Schedule of Available-for-sale Securities [Line Items]
Less Than 12 Months, Fair value11,479
Less Than 12 Months, Gross unrealized losses(25)
12 Months or Greater, Fair value0
12 Months or Greater, Gross unrealized losses0
Total, Fair value11,479
Total, Gross unrealized losses $ (25)

Short-term Investments - Additi

Short-term Investments - Additional Information (Detail)6 Months Ended
Jun. 30, 2017USD ($)
Investments, Debt and Equity Securities [Abstract]
Investments that were other-than-temporarily impaired $ 0

Fair Value Measurements - Compa

Fair Value Measurements - Company's Available-for-Sale Securities by Level within Fair Value Hierarchy (Detail) - USD ($) $ in ThousandsJun. 30, 2017Dec. 31, 2016
Fair Value, Assets and Liabilities Measured on Recurring and Nonrecurring Basis [Line Items]
Short-term investments $ 58,690 $ 53,453
Total96,718 70,168
Corporate debt securities
Fair Value, Assets and Liabilities Measured on Recurring and Nonrecurring Basis [Line Items]
Short-term investments47,211 36,160
U.S. government-related debt securities
Fair Value, Assets and Liabilities Measured on Recurring and Nonrecurring Basis [Line Items]
Short-term investments11,479 17,293
Money market fund
Fair Value, Assets and Liabilities Measured on Recurring and Nonrecurring Basis [Line Items]
Cash equivalents38,028 16,715
Level 1
Fair Value, Assets and Liabilities Measured on Recurring and Nonrecurring Basis [Line Items]
Total38,028 16,715
Level 1 | Corporate debt securities
Fair Value, Assets and Liabilities Measured on Recurring and Nonrecurring Basis [Line Items]
Short-term investments0 0
Level 1 | U.S. government-related debt securities
Fair Value, Assets and Liabilities Measured on Recurring and Nonrecurring Basis [Line Items]
Short-term investments0 0
Level 1 | Money market fund
Fair Value, Assets and Liabilities Measured on Recurring and Nonrecurring Basis [Line Items]
Cash equivalents38,028 16,715
Level 2
Fair Value, Assets and Liabilities Measured on Recurring and Nonrecurring Basis [Line Items]
Total58,690 53,453
Level 2 | Corporate debt securities
Fair Value, Assets and Liabilities Measured on Recurring and Nonrecurring Basis [Line Items]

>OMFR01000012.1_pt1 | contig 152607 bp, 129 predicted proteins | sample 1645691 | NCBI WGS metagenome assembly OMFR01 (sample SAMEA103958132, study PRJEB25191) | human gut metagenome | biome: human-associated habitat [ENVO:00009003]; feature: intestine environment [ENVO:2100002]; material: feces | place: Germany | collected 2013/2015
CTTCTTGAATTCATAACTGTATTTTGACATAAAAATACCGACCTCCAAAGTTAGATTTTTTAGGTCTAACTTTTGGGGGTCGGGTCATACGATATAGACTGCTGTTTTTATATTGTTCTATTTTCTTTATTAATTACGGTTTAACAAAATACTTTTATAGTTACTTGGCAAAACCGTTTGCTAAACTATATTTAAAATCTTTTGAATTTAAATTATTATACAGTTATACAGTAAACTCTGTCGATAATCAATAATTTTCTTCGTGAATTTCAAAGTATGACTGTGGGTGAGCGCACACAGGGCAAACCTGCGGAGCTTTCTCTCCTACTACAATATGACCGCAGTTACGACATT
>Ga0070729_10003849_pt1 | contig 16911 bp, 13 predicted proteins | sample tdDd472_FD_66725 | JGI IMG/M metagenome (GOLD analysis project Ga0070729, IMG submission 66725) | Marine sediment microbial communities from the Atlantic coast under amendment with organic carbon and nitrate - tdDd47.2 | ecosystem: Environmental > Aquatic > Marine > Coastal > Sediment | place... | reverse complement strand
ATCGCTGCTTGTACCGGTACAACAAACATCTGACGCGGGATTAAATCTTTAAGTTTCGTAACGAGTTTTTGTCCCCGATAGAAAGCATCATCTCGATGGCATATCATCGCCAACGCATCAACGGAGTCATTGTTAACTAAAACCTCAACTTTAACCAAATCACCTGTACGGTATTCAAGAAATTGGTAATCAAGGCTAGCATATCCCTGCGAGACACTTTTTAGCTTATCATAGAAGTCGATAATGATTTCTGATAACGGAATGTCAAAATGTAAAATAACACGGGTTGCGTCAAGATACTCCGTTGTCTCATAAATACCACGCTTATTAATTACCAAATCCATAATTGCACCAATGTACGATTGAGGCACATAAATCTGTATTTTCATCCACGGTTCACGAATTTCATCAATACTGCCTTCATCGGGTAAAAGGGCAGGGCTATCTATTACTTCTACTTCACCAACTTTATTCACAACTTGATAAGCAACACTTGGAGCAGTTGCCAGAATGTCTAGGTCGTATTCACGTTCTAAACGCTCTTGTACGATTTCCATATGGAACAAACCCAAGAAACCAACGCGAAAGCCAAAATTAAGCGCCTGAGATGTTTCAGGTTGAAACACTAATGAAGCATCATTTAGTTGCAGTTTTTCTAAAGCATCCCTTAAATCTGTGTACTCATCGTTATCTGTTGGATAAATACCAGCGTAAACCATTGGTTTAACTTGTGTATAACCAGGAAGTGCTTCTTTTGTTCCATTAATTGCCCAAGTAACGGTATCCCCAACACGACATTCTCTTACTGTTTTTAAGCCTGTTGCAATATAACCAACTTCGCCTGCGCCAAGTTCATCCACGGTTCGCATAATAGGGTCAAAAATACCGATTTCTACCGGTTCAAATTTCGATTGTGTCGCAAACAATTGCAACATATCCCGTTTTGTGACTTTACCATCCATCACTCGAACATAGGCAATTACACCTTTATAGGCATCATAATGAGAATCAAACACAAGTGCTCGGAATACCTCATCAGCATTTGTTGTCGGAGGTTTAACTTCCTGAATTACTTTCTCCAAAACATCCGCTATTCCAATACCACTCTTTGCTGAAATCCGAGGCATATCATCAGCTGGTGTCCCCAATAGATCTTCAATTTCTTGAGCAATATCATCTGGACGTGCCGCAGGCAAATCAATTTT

Short-term investments47,211 36,160
Level 2 | U.S. government-related debt securities
Fair Value, Assets and Liabilities Measured on Recurring and Nonrecurring Basis [Line Items]
Short-term investments11,479 17,293
Level 2 | Money market fund
Fair Value, Assets and Liabilities Measured on Recurring and Nonrecurring Basis [Line Items]
Cash equivalents0 0
Level 3
Fair Value, Assets and Liabilities Measured on Recurring and Nonrecurring Basis [Line Items]
Total0 0
Level 3 | Corporate debt securities
Fair Value, Assets and Liabilities Measured on Recurring and Nonrecurring Basis [Line Items]
Short-term investments0 0
Level 3 | U.S. government-related debt securities
Fair Value, Assets and Liabilities Measured on Recurring and Nonrecurring Basis [Line Items]
Short-term investments0 0
Level 3 | Money market fund
Fair Value, Assets and Liabilities Measured on Recurring and Nonrecurring Basis [Line Items]
Cash equivalents $ 0 $ 0

Inventory - Schedule of Invento

Inventory - Schedule of Inventory (Detail) - USD ($) $ in ThousandsJun. 30, 2017Dec. 31, 2016
Inventory Disclosure [Abstract]
Raw materials $ 4,988 $ 4,277
Work in process4,248 4,046
Finished goods6,523 5,489
Inventory, net $ 15,759 $ 13,812

Long-term Debt and Lease Fina36

Long-term Debt and Lease Financing Obligations - Additional Information (Detail)6 Months Ended
Jun. 30, 2017USD ($)installmentDec. 31, 2016USD ($)Jun. 30, 2016USD ($)Dec. 31, 2015USD ($)Oct. 31, 2015USD ($)Oct. 31, 2014USD ($)Apr. 30, 2014USD ($)
Line of Credit Facility [Line Items]
Term loans payable $ 48,568,000 $ 47,844,000
Term Loan Agreement
Line of Credit Facility [Line Items]